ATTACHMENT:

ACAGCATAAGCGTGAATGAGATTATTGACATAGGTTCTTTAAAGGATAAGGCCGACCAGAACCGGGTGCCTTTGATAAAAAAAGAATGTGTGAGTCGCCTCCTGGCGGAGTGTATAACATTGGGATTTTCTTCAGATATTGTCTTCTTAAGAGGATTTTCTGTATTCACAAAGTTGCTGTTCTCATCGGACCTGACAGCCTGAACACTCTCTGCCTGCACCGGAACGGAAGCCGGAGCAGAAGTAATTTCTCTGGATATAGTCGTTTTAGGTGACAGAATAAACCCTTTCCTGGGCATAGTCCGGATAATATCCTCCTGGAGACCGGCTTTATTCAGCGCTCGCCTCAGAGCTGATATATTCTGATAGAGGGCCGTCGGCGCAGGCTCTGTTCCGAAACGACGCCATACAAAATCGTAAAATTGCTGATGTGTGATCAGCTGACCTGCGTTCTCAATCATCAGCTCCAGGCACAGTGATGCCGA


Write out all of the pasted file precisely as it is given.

ACAGCATAAGCGTGAATGAGATTATTGACATAGGTTCTTTAAAGGATAAGGCCGACCAGAACCGGGTGCCTTTGATAAAAAAAGAATGTGTGAGTCGCCTCCTGGCGGAGTGTATAACATTGGGATTTTCTTCAGATATTGTCTTCTTAAGAGGATTTTCTGTATTCACAAAGTTGCTGTTCTCATCGGACCTGACAGCCTGAACACTCTCTGCCTGCACCGGAACGGAAGCCGGAGCAGAAGTAATTTCTCTGGATATAGTCGTTTTAGGTGACAGAATAAACCCTTTCCTGGGCATAGTCCGGATAATATCCTCCTGGAGACCGGCTTTATTCAGCGCTCGCCTCAGAGCTGATATATTCTGATAGAGGGCCGTCGGCGCAGGCTCTGTTCCGAAACGACGCCATACAAAATCGTAAAATTGCTGATGTGTGATCAGCTGACCTGCGTTCTCAATCATCAGCTCCAGGCACAGTGATGCCGA